This is a really interesting topic! One book I recommend to pretty much everyone is "Protecting the Gift" by Gavin de Becker (I think); he also wrote a fantastic book on self-protection called "The Gift of Fear." (I've read both.) He notes early on that the single thing most parents fear the MOST is a stranger kidnapping their child. The thing is, while kidnapping is a horrible, awful thing, it's also really RARE. You heard about that 14-year-old who got kidnapped in Utah, right? Do you live in Utah? No? When was the last time you heard about a fatal car accident that happened outside of your immediate metro area? There was this absolutely ghastly van fire in my area (Minneapolis -- the fire actually happened in Blaine) that killed three children just this week
-- you didn't hear about that, did you?
Most parents VASTLY overestimate the risk of kidnapping. Vastly. And, well, that's because places like the Center for Missing and Exploited Children mis-report the numbers. When they give out the number if kidnapped children each year, they include non-custodial kidnappings. Not that it's a good thing to lose a child to a non-custodial ex-spouse, but it's a damn sight better than losing a child to a murderer. They also include children who are kidnapped, held for a brief period (and probably molested), then released. Again, NOT something you want to have happen to your child -- but not quite in the same category as losing a child forever.
Now, the risk analysis I found myself thinking about a few months ago... I know a whole lot of parents online who will not let their children play in their own back yard unsupervised because they're afraid the children will be kidnapped. I'm not talking about toddlers (I do not let my 20-month-old out of my SIGHT!) but about grade-school children. My PERSONAL theory is that part of the rise in obesity among school-aged children is because so many of them have paranoid parents. When I was a grade schooler, I walked to and from school by myself (it was a quiet walk with no busy streets) or with friends; I routinely played in the yard, biked up and down my street (on the sidewalk), and climbed up the railroad embankment behind my house. I had to keep my parents posted on what I was up to, but I was NOT constantly supervised. If I had been, I would have spent a lot more time indoors!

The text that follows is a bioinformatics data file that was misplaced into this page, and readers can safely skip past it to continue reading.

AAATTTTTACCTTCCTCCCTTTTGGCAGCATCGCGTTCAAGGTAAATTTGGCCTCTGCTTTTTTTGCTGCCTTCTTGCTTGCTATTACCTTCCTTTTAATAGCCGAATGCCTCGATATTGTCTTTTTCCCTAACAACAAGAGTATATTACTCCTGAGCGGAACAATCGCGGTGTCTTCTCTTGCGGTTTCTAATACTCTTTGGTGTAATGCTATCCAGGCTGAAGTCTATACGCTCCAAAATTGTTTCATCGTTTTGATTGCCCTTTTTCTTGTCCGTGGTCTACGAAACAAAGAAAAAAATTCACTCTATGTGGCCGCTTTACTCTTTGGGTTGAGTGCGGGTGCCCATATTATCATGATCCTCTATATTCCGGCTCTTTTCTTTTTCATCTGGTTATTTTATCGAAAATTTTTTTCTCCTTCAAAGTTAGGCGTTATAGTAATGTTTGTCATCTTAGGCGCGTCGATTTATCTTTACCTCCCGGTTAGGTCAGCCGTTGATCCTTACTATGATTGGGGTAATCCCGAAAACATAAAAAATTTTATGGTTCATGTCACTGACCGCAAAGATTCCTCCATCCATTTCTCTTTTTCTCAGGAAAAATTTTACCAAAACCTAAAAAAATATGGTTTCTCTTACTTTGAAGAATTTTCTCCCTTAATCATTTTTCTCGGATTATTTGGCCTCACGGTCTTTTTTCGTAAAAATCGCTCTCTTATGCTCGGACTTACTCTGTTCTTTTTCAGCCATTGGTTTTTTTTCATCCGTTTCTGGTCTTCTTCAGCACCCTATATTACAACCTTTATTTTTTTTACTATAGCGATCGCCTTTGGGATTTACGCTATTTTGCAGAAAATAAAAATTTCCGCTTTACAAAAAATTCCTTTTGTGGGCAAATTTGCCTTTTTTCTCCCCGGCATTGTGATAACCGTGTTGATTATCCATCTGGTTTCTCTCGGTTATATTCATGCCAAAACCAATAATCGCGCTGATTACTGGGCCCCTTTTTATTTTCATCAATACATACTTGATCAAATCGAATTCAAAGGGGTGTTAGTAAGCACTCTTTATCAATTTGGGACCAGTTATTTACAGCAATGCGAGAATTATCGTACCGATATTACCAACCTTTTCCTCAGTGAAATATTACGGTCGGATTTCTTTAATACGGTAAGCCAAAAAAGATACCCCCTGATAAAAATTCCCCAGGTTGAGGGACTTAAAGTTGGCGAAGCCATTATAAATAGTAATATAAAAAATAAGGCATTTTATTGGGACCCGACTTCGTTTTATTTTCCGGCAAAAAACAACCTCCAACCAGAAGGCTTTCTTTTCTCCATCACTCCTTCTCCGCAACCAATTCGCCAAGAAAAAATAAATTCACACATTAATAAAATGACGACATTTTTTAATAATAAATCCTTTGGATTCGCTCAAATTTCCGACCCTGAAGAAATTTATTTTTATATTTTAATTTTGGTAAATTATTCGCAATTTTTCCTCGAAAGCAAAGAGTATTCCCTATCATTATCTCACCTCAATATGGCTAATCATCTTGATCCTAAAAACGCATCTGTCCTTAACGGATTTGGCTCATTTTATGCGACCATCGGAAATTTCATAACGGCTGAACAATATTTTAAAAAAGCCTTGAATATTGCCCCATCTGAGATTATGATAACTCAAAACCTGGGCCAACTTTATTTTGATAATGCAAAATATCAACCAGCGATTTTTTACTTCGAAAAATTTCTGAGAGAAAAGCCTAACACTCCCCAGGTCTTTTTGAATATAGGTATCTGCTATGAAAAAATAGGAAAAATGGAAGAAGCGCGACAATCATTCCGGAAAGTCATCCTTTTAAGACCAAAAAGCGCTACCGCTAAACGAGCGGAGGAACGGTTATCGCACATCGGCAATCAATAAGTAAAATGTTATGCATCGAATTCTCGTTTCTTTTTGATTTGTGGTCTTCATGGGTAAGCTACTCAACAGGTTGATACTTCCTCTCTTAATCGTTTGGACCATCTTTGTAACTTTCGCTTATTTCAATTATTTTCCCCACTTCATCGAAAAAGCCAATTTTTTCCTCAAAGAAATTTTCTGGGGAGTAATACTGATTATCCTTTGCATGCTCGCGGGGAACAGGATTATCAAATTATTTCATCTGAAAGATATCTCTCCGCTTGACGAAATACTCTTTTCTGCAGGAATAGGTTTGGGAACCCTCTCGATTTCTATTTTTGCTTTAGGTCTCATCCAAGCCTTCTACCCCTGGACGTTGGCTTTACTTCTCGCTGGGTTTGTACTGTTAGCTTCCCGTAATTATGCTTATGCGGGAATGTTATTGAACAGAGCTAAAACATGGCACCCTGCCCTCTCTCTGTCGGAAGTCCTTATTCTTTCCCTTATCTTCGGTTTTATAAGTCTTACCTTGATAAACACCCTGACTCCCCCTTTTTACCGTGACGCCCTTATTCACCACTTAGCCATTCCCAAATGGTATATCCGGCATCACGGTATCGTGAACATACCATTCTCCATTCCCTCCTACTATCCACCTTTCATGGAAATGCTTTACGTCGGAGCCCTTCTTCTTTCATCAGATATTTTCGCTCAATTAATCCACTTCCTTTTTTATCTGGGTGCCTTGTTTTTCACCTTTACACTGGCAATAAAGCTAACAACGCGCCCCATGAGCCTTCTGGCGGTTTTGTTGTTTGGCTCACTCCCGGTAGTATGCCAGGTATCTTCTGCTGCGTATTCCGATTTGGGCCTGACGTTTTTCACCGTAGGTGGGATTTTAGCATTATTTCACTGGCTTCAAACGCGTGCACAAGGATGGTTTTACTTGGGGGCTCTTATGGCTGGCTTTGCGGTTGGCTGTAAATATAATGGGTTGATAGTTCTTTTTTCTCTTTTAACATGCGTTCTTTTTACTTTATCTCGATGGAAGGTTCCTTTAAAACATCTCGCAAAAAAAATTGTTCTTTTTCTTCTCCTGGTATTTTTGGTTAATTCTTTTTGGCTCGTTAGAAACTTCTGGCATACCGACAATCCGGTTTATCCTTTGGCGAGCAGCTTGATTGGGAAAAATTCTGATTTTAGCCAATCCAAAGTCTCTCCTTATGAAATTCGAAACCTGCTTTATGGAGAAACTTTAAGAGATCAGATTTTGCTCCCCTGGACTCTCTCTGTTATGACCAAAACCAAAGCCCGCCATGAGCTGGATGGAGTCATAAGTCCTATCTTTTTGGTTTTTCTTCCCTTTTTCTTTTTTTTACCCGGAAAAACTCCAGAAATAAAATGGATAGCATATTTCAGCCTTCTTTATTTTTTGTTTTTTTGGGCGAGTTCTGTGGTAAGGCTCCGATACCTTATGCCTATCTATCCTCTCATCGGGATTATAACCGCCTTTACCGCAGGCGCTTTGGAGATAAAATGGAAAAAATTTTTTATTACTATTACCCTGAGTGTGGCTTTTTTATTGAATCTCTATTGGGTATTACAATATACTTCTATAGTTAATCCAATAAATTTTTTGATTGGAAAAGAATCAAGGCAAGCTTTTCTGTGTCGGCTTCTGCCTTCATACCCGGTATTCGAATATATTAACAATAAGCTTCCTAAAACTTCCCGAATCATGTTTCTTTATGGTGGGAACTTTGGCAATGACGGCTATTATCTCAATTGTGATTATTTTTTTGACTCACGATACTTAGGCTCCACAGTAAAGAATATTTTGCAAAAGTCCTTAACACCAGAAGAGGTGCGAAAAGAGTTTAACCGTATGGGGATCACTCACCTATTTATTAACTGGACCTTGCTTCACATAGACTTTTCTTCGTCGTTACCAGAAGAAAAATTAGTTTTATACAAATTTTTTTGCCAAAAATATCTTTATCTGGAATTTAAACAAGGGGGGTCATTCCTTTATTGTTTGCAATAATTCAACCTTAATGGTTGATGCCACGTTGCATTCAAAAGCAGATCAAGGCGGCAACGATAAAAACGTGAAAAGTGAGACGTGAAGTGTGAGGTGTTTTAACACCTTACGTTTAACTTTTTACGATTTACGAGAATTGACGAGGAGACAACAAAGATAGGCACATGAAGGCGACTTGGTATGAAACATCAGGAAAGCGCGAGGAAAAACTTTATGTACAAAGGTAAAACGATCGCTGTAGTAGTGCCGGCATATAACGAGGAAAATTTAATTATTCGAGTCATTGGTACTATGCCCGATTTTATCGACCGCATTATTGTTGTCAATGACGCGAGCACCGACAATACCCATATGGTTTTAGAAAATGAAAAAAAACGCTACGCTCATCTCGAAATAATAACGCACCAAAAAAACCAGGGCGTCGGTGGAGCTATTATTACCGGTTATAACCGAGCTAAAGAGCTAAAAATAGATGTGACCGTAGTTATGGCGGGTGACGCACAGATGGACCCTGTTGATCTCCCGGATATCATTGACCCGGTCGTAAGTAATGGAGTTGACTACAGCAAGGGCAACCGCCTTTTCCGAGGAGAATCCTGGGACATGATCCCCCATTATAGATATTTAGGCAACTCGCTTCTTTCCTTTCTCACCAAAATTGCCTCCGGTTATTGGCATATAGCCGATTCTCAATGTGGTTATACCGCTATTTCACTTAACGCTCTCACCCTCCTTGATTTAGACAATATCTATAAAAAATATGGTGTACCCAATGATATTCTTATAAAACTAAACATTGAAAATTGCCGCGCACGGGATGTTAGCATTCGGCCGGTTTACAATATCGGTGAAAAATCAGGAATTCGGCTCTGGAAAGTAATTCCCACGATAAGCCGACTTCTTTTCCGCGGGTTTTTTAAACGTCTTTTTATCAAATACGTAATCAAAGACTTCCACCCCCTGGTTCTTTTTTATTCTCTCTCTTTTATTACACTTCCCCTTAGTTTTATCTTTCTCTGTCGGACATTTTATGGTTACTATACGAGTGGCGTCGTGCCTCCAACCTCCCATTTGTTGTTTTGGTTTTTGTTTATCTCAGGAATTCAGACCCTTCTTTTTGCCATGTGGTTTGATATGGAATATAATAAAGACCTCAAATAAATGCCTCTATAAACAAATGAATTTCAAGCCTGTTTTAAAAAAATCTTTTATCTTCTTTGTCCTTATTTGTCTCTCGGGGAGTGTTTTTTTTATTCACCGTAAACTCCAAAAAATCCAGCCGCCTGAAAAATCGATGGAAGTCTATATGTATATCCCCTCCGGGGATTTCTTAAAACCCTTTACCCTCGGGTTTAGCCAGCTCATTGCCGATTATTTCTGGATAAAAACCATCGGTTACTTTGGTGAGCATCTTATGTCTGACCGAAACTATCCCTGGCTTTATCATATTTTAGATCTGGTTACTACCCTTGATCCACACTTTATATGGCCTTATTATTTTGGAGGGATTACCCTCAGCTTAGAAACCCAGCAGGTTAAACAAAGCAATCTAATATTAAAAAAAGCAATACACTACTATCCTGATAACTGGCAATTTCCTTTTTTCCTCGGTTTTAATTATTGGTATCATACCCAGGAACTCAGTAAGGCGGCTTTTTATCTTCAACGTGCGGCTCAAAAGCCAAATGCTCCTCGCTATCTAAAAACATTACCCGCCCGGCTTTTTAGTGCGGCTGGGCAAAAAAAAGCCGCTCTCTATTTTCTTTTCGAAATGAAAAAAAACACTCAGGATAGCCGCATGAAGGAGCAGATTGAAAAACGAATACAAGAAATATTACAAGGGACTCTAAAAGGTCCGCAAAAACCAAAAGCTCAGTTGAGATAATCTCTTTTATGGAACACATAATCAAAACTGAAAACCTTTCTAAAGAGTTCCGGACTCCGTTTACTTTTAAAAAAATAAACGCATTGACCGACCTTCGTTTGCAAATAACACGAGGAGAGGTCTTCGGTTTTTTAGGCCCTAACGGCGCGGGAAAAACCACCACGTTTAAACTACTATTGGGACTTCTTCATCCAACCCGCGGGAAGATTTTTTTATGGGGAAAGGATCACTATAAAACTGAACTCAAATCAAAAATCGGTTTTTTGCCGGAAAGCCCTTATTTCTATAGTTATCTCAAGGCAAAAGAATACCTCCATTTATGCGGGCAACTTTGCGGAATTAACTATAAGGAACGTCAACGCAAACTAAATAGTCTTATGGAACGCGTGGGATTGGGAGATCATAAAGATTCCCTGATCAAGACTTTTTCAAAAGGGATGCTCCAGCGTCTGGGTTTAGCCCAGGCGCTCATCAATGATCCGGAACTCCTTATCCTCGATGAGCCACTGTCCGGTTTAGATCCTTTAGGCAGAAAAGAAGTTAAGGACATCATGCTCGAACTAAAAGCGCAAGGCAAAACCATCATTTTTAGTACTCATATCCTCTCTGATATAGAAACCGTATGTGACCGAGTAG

(I'm pleased to say that in my neighborhood, most parents seem perfectly willing to let older children roam a bit, within reason. I find it deeply heartwarming to see a gang of totally unsupervised seven through eleven-year-olds playing games of pickup football in the park near my house. That's the way childhood SHOULD be! That's what childhood sports SHOULD be like! Parents micromanage their children waaaaay too much, IMO.)
Okay. So, chew on this: some parents are so frightened of kidnapping (a very, very rare event -- your children are much more likely to be struck by lightening) that they do not let their children play outside unless the parent is available to directly supervise their child. Inevitably, this is going to lead to more sedentary play and less vigorous outdoor play. This in turn can lead to obesity and a host of other health problems (with one of the most depressing being adult-onset diabetes at the age of 11 -- I find that one just horrifying!)
Of course, I do NOT leave toddler dd alone in the car. I think there's a clear benefit to allowing older children (responsible older children, of course -- an impulsive kid who runs in front of cars should obviously not be left alone!) to play without direct supervision. There's no benefit to the child of being left in the car while you get your hair cut or whatever!
Anyway. For realistic risk assessment AND some really fantastic information on how to protect your children from some of the biggest risks (like their daycare provider and your own friends and relatives!) check out "Protecting the Gift." REALLY worth reading, especially the information on checking out a daycare and your child's school.